The Australian Institute of Eastern Music was formed by its initial members in the 1980’s. Pandit Ashok Roy became the Artistic Director of AIEM in the 1990’s. Nancy Grover who had been managing Panditji’s engagements and concert planning spent a lot of time and effort in promoting him and AIEM extensively. For over ten years the AIEM celebrated music in ways that looked at making new sounds with old techniques; provided a platform for all musicians from different backgrounds to come together; and Pandit Ashok Roy did it with quite insight. Pandit Ashok Roy launched several CD’s with ABC Radio National, Larrikin Records, performed at major festivals in Australia and more through out the eighties and nineties.

David Walker the Secretary of the AIEM in its later years, talks about the first time he met Pandit Ashok Roy and the various ventures that he helped organise for AIEM.  The numerous concert series that Pandit Ashok performed in Sydney and in other parts of Australia with eminent tabla players from India and in Australia and finally how it all slowly stopped happening.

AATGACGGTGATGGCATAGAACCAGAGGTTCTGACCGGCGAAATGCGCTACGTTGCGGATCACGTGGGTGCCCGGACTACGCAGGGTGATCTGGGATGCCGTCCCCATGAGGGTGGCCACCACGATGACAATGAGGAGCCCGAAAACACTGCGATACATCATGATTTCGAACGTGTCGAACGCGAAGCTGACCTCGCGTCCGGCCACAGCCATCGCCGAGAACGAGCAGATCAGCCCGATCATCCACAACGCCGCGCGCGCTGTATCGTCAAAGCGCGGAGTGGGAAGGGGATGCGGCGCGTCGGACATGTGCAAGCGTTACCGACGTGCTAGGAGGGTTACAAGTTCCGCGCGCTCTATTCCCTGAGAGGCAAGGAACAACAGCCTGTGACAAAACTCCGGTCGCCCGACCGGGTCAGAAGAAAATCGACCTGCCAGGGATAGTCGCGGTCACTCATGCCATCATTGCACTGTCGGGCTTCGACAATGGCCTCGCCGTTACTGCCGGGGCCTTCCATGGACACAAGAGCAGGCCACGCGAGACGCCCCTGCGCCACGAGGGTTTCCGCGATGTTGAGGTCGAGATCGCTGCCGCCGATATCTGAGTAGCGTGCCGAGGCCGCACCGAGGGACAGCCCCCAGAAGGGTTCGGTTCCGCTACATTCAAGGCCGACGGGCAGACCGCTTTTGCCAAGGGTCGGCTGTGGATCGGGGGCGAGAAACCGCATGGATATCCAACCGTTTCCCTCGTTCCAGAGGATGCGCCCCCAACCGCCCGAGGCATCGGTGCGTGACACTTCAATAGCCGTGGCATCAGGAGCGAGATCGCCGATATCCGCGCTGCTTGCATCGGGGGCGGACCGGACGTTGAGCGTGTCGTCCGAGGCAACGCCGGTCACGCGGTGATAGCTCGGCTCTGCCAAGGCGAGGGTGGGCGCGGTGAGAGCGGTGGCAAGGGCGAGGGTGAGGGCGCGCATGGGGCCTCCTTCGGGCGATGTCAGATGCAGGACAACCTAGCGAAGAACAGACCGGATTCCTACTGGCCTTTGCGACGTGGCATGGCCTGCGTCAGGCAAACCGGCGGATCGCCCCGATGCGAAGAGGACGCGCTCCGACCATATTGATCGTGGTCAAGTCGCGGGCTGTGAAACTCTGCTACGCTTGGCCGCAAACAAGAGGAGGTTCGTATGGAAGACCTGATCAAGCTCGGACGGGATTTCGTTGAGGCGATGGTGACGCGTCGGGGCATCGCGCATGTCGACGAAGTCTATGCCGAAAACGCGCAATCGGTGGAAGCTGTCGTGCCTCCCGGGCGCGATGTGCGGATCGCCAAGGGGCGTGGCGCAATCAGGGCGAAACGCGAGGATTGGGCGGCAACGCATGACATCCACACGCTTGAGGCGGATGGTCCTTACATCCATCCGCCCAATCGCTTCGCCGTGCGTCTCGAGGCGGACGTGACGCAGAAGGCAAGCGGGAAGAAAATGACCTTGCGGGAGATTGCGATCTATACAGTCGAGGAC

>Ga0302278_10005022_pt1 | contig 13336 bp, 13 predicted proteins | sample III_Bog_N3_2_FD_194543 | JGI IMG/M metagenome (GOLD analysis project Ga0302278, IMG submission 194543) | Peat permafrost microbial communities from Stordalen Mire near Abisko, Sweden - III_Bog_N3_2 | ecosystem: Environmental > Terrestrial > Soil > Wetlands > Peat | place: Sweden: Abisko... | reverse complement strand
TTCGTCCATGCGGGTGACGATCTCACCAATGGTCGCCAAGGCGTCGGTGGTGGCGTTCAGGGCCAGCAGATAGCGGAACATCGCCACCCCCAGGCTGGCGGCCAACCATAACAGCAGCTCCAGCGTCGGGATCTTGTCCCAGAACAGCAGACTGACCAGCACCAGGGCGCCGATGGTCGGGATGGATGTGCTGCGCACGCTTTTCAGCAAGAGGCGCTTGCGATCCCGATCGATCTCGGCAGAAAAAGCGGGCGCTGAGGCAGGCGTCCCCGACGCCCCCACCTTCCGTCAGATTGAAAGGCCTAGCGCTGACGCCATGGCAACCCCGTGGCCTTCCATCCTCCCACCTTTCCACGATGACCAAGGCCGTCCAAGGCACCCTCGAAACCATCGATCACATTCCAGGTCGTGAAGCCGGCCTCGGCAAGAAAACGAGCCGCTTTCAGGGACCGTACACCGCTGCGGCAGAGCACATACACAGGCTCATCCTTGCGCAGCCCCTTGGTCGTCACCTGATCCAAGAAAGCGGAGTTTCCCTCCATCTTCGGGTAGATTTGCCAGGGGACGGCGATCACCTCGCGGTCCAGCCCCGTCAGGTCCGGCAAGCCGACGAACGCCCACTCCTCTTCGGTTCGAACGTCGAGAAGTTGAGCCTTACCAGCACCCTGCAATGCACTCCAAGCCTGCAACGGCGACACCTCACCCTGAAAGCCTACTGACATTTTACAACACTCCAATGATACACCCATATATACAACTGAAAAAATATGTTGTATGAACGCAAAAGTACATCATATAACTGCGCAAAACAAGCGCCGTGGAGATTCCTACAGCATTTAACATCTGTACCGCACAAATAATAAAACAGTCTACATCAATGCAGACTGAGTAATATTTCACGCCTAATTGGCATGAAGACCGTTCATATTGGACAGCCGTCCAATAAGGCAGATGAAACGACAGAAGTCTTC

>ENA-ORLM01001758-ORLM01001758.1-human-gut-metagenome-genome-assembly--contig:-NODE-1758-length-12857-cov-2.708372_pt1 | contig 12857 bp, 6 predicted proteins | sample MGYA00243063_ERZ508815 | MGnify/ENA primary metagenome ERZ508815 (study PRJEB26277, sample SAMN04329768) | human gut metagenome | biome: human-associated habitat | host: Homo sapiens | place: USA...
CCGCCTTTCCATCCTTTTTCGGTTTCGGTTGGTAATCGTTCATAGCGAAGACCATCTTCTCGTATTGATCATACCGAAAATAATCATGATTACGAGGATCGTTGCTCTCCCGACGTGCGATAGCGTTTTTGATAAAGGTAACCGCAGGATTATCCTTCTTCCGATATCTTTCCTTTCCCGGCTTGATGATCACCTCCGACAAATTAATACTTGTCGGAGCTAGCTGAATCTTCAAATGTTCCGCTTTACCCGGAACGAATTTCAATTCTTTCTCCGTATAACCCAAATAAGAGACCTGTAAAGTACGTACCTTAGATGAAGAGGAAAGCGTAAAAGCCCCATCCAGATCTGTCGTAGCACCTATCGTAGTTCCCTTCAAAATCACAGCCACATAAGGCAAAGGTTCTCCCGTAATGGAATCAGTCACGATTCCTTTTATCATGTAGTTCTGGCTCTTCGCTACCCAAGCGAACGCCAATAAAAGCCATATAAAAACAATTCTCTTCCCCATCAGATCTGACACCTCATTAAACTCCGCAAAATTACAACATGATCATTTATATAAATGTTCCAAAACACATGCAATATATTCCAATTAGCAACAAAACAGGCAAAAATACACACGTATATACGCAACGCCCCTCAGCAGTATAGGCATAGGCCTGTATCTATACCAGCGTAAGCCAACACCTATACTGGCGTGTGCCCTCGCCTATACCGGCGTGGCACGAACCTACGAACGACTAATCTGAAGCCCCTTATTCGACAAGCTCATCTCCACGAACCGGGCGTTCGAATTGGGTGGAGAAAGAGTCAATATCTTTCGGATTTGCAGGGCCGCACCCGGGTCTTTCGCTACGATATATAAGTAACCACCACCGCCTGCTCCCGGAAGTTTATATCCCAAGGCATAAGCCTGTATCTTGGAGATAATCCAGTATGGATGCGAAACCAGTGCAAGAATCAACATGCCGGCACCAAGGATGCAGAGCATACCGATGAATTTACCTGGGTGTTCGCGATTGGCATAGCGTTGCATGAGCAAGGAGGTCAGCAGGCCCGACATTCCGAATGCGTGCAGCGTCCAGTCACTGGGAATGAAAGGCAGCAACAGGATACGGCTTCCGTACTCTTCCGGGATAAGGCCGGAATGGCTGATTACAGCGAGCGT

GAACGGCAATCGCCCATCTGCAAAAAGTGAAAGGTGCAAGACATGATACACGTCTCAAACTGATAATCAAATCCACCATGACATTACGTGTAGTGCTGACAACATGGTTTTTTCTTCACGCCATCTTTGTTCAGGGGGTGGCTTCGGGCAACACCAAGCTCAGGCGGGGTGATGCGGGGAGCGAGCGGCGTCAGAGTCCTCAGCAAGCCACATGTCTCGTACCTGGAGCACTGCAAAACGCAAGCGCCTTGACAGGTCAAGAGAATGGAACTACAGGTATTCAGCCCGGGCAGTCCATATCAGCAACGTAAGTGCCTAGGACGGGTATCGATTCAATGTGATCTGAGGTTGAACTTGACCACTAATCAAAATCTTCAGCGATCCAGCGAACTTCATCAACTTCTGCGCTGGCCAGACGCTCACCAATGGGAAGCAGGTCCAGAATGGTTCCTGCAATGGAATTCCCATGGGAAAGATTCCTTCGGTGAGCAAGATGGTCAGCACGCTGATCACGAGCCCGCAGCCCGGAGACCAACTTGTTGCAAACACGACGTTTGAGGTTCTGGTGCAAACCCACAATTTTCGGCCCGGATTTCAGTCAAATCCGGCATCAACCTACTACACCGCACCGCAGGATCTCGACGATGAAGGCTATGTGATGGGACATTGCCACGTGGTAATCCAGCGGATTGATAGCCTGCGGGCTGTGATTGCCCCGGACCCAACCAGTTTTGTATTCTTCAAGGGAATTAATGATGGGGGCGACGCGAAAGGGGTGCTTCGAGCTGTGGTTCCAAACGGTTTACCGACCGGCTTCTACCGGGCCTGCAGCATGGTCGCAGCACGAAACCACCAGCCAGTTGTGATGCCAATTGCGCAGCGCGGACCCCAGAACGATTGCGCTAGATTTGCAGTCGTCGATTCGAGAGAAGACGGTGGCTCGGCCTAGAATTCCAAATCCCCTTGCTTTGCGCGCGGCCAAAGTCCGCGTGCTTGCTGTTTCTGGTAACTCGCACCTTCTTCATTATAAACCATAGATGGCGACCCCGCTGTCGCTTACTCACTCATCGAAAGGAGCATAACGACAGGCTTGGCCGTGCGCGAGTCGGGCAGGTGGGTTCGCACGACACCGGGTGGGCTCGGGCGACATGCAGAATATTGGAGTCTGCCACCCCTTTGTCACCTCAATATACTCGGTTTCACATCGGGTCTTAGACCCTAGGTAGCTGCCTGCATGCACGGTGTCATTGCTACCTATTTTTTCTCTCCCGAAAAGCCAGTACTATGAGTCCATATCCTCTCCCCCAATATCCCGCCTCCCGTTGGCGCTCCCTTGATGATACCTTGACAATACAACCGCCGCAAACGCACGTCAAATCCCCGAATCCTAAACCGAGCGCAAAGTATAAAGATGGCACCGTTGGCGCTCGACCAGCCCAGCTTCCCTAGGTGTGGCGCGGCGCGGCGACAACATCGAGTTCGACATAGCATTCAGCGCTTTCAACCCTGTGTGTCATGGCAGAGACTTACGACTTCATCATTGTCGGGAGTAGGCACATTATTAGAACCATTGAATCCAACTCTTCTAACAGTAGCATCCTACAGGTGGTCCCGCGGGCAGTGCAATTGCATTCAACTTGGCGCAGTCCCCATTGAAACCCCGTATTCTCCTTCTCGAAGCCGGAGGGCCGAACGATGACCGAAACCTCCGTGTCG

DAVID WALKER TALKS ABOUT AIEM AND ASHOKJI

© Sumathi Krishnan and www.ptashokroy.wordpress.com, 2009. Unauthorized use and/or duplication of this material without express and written permission from this blog’s author is strictly prohibited. Excerpts and links may be used, provided that full and clear credit is given to Sumathi Krishnan and www.ptashokroy.wordpress.com with appropriate and specific direction to the original content.